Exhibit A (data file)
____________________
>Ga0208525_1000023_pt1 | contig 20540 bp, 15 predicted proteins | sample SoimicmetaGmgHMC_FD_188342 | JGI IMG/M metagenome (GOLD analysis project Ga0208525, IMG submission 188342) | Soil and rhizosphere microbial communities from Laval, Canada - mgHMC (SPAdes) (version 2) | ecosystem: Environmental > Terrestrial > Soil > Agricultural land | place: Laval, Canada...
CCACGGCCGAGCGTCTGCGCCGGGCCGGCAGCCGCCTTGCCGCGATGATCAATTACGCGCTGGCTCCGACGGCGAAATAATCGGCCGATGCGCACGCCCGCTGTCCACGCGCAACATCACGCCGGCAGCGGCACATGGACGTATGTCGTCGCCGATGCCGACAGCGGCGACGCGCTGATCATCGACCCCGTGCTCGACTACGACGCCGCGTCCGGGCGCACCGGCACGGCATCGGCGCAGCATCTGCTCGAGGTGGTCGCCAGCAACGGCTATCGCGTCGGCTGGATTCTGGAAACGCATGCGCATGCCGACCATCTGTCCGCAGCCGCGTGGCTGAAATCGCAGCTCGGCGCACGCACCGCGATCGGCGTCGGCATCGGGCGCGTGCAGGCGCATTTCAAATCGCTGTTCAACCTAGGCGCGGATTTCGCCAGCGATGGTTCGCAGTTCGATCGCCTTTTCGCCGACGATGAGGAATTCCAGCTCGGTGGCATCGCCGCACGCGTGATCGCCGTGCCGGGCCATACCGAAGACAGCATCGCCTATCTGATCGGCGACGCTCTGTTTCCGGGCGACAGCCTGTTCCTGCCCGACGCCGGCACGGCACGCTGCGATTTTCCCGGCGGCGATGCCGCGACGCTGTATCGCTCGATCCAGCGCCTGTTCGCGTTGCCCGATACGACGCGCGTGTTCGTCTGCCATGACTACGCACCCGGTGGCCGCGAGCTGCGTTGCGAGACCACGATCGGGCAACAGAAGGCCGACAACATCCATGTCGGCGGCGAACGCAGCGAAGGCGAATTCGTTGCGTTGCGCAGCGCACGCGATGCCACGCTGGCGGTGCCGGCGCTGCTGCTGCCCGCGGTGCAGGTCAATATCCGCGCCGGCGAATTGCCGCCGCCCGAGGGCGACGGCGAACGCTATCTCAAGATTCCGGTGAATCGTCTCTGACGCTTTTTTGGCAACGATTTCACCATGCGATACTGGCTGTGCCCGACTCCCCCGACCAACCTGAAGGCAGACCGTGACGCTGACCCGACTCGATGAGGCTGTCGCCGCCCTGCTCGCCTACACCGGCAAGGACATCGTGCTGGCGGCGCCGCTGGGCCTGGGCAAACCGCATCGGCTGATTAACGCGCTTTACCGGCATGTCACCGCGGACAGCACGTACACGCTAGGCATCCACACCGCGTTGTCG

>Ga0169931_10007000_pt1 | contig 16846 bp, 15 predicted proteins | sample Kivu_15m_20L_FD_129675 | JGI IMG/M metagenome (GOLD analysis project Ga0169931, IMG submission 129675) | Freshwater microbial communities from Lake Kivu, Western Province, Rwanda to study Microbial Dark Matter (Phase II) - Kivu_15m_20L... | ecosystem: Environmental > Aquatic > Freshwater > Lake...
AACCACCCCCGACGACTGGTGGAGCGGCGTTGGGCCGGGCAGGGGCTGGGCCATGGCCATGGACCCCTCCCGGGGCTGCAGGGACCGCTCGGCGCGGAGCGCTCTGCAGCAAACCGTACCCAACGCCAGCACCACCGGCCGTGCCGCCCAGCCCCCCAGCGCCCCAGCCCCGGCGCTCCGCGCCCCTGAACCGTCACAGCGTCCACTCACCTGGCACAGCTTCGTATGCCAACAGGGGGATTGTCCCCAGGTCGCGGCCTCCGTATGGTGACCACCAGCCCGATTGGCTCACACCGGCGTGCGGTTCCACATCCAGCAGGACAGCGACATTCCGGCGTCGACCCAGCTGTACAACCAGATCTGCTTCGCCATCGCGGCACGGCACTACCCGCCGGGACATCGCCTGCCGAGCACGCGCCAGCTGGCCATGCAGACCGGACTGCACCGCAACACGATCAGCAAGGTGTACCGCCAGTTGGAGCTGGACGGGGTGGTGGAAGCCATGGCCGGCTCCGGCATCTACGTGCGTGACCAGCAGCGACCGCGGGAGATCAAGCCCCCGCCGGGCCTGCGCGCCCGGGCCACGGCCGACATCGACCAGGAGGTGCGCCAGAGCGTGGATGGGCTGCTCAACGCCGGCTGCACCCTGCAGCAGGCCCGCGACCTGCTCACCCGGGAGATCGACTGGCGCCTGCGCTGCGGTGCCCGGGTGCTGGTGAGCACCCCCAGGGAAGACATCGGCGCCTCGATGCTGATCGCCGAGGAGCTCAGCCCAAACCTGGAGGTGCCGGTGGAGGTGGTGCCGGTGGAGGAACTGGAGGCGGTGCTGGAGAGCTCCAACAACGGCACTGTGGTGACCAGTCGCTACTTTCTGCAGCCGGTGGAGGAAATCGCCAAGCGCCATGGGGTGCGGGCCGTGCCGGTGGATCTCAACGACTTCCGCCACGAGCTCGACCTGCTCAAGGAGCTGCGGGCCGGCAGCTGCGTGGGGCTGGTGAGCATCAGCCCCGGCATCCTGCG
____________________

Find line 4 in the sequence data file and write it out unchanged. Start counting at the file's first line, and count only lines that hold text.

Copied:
AACCACCCCCGACGACTGGTGGAGCGGCGTTGGGCCGGGCAGGGGCTGGGCCATGGCCATGGACCCCTCCCGGGGCTGCAGGGACCGCTCGGCGCGGAGCGCTCTGCAGCAAACCGTACCCAACGCCAGCACCACCGGCCGTGCCGCCCAGCCCCCCAGCGCCCCAGCCCCGGCGCTCCGCGCCCCTGAACCGTCACAGCGTCCACTCACCTGGCACAGCTTCGTATGCCAACAGGGGGATTGTCCCCAGGTCGCGGCCTCCGTATGGTGACCACCAGCCCGATTGGCTCACACCGGCGTGCGGTTCCACATCCAGCAGGACAGCGACATTCCGGCGTCGACCCAGCTGTACAACCAGATCTGCTTCGCCATCGCGGCACGGCACTACCCGCCGGGACATCGCCTGCCGAGCACGCGCCAGCTGGCCATGCAGACCGGACTGCACCGCAACACGATCAGCAAGGTGTACCGCCAGTTGGAGCTGGACGGGGTGGTGGAAGCCATGGCCGGCTCCGGCATCTACGTGCGTGACCAGCAGCGACCGCGGGAGATCAAGCCCCCGCCGGGCCTGCGCGCCCGGGCCACGGCCGACATCGACCAGGAGGTGCGCCAGAGCGTGGATGGGCTGCTCAACGCCGGCTGCACCCTGCAGCAGGCCCGCGACCTGCTCACCCGGGAGATCGACTGGCGCCTGCGCTGCGGTGCCCGGGTGCTGGTGAGCACCCCCAGGGAAGACATCGGCGCCTCGATGCTGATCGCCGAGGAGCTCAGCCCAAACCTGGAGGTGCCGGTGGAGGTGGTGCCGGTGGAGGAACTGGAGGCGGTGCTGGAGAGCTCCAACAACGGCACTGTGGTGACCAGTCGCTACTTTCTGCAGCCGGTGGAGGAAATCGCCAAGCGCCATGGGGTGCGGGCCGTGCCGGTGGATCTCAACGACTTCCGCCACGAGCTCGACCTGCTCAAGGAGCTGCGGGCCGGCAGCTGCGTGGGGCTGGTGAGCATCAGCCCCGGCATCCTGCG